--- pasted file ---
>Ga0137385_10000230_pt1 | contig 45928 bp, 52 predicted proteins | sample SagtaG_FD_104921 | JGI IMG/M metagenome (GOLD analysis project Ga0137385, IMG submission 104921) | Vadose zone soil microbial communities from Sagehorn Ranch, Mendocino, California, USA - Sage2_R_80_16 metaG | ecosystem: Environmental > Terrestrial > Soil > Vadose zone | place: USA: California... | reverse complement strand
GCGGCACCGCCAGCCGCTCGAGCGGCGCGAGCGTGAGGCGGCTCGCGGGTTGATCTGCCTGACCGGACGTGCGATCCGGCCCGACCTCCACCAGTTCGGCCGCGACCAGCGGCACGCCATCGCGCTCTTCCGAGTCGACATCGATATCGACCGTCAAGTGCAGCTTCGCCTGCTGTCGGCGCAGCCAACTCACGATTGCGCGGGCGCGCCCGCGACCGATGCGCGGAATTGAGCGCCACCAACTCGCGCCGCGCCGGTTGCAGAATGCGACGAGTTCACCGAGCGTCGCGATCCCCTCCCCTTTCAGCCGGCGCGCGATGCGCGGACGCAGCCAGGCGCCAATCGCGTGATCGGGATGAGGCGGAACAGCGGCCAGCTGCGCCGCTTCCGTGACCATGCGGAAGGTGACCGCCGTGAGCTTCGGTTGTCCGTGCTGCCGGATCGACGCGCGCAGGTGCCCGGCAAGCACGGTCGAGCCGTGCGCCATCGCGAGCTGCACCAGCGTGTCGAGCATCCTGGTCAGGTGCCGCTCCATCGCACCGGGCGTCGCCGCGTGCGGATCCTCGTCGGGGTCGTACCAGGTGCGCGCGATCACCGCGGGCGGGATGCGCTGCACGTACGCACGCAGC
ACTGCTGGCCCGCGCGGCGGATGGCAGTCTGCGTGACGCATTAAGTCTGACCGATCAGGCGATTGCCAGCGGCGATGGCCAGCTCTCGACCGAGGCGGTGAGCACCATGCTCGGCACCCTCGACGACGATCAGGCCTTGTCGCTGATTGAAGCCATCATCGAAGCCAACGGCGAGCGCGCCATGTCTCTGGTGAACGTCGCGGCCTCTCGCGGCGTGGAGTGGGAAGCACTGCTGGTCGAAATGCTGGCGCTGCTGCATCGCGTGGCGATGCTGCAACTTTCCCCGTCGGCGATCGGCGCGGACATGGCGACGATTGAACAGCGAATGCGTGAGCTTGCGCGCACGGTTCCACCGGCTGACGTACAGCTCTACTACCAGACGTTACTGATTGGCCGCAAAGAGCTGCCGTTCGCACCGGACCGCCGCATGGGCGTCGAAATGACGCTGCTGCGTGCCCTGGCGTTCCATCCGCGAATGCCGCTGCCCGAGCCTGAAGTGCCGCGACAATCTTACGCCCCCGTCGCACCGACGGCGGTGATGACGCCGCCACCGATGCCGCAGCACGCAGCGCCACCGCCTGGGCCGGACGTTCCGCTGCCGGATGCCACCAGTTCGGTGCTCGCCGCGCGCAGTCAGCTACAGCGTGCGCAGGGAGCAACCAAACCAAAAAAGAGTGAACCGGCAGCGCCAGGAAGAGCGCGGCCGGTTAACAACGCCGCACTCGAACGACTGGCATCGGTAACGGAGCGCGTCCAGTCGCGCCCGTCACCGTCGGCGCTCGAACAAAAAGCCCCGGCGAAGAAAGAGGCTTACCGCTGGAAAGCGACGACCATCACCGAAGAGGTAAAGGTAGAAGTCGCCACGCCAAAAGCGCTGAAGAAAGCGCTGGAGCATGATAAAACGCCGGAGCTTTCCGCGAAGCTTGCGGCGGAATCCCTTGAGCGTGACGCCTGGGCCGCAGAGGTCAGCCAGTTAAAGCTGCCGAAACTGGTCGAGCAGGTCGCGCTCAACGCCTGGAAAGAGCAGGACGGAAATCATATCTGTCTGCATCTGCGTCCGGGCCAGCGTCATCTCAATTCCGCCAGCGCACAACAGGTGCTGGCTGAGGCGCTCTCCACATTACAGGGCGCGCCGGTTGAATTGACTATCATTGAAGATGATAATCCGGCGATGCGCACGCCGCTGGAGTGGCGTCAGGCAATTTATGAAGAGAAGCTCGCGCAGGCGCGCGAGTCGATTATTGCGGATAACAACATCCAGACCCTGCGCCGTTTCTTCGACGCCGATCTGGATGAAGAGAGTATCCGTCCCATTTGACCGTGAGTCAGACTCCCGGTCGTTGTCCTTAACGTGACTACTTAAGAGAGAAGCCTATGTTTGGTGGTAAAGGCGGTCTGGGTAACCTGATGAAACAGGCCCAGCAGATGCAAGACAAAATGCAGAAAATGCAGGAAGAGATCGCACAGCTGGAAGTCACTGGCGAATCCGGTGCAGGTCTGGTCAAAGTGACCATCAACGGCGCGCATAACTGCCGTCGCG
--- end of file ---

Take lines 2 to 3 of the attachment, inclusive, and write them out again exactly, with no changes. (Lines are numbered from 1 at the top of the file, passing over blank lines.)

GCGGCACCGCCAGCCGCTCGAGCGGCGCGAGCGTGAGGCGGCTCGCGGGTTGATCTGCCTGACCGGACGTGCGATCCGGCCCGACCTCCACCAGTTCGGCCGCGACCAGCGGCACGCCATCGCGCTCTTCCGAGTCGACATCGATATCGACCGTCAAGTGCAGCTTCGCCTGCTGTCGGCGCAGCCAACTCACGATTGCGCGGGCGCGCCCGCGACCGATGCGCGGAATTGAGCGCCACCAACTCGCGCCGCGCCGGTTGCAGAATGCGACGAGTTCACCGAGCGTCGCGATCCCCTCCCCTTTCAGCCGGCGCGCGATGCGCGGACGCAGCCAGGCGCCAATCGCGTGATCGGGATGAGGCGGAACAGCGGCCAGCTGCGCCGCTTCCGTGACCATGCGGAAGGTGACCGCCGTGAGCTTCGGTTGTCCGTGCTGCCGGATCGACGCGCGCAGGTGCCCGGCAAGCACGGTCGAGCCGTGCGCCATCGCGAGCTGCACCAGCGTGTCGAGCATCCTGGTCAGGTGCCGCTCCATCGCACCGGGCGTCGCCGCGTGCGGATCCTCGTCGGGGTCGTACCAGGTGCGCGCGATCACCGCGGGCGGGATGCGCTGCACGTACGCACGCAGC
ACTGCTGGCCCGCGCGGCGGATGGCAGTCTGCGTGACGCATTAAGTCTGACCGATCAGGCGATTGCCAGCGGCGATGGCCAGCTCTCGACCGAGGCGGTGAGCACCATGCTCGGCACCCTCGACGACGATCAGGCCTTGTCGCTGATTGAAGCCATCATCGAAGCCAACGGCGAGCGCGCCATGTCTCTGGTGAACGTCGCGGCCTCTCGCGGCGTGGAGTGGGAAGCACTGCTGGTCGAAATGCTGGCGCTGCTGCATCGCGTGGCGATGCTGCAACTTTCCCCGTCGGCGATCGGCGCGGACATGGCGACGATTGAACAGCGAATGCGTGAGCTTGCGCGCACGGTTCCACCGGCTGACGTACAGCTCTACTACCAGACGTTACTGATTGGCCGCAAAGAGCTGCCGTTCGCACCGGACCGCCGCATGGGCGTCGAAATGACGCTGCTGCGTGCCCTGGCGTTCCATCCGCGAATGCCGCTGCCCGAGCCTGAAGTGCCGCGACAATCTTACGCCCCCGTCGCACCGACGGCGGTGATGACGCCGCCACCGATGCCGCAGCACGCAGCGCCACCGCCTGGGCCGGACGTTCCGCTGCCGGATGCCACCAGTTCGGTGCTCGCCGCGCGCAGTCAGCTACAGCGTGCGCAGGGAGCAACCAAACCAAAAAAGAGTGAACCGGCAGCGCCAGGAAGAGCGCGGCCGGTTAACAACGCCGCACTCGAACGACTGGCATCGGTAACGGAGCGCGTCCAGTCGCGCCCGTCACCGTCGGCGCTCGAACAAAAAGCCCCGGCGAAGAAAGAGGCTTACCGCTGGAAAGCGACGACCATCACCGAAGAGGTAAAGGTAGAAGTCGCCACGCCAAAAGCGCTGAAGAAAGCGCTGGAGCATGATAAAACGCCGGAGCTTTCCGCGAAGCTTGCGGCGGAATCCCTTGAGCGTGACGCCTGGGCCGCAGAGGTCAGCCAGTTAAAGCTGCCGAAACTGGTCGAGCAGGTCGCGCTCAACGCCTGGAAAGAGCAGGACGGAAATCATATCTGTCTGCATCTGCGTCCGGGCCAGCGTCATCTCAATTCCGCCAGCGCACAACAGGTGCTGGCTGAGGCGCTCTCCACATTACAGGGCGCGCCGGTTGAATTGACTATCATTGAAGATGATAATCCGGCGATGCGCACGCCGCTGGAGTGGCGTCAGGCAATTTATGAAGAGAAGCTCGCGCAGGCGCGCGAGTCGATTATTGCGGATAACAACATCCAGACCCTGCGCCGTTTCTTCGACGCCGATCTGGATGAAGAGAGTATCCGTCCCATTTGACCGTGAGTCAGACTCCCGGTCGTTGTCCTTAACGTGACTACTTAAGAGAGAAGCCTATGTTTGGTGGTAAAGGCGGTCTGGGTAACCTGATGAAACAGGCCCAGCAGATGCAAGACAAAATGCAGAAAATGCAGGAAGAGATCGCACAGCTGGAAGTCACTGGCGAATCCGGTGCAGGTCTGGTCAAAGTGACCATCAACGGCGCGCATAACTGCCGTCGCG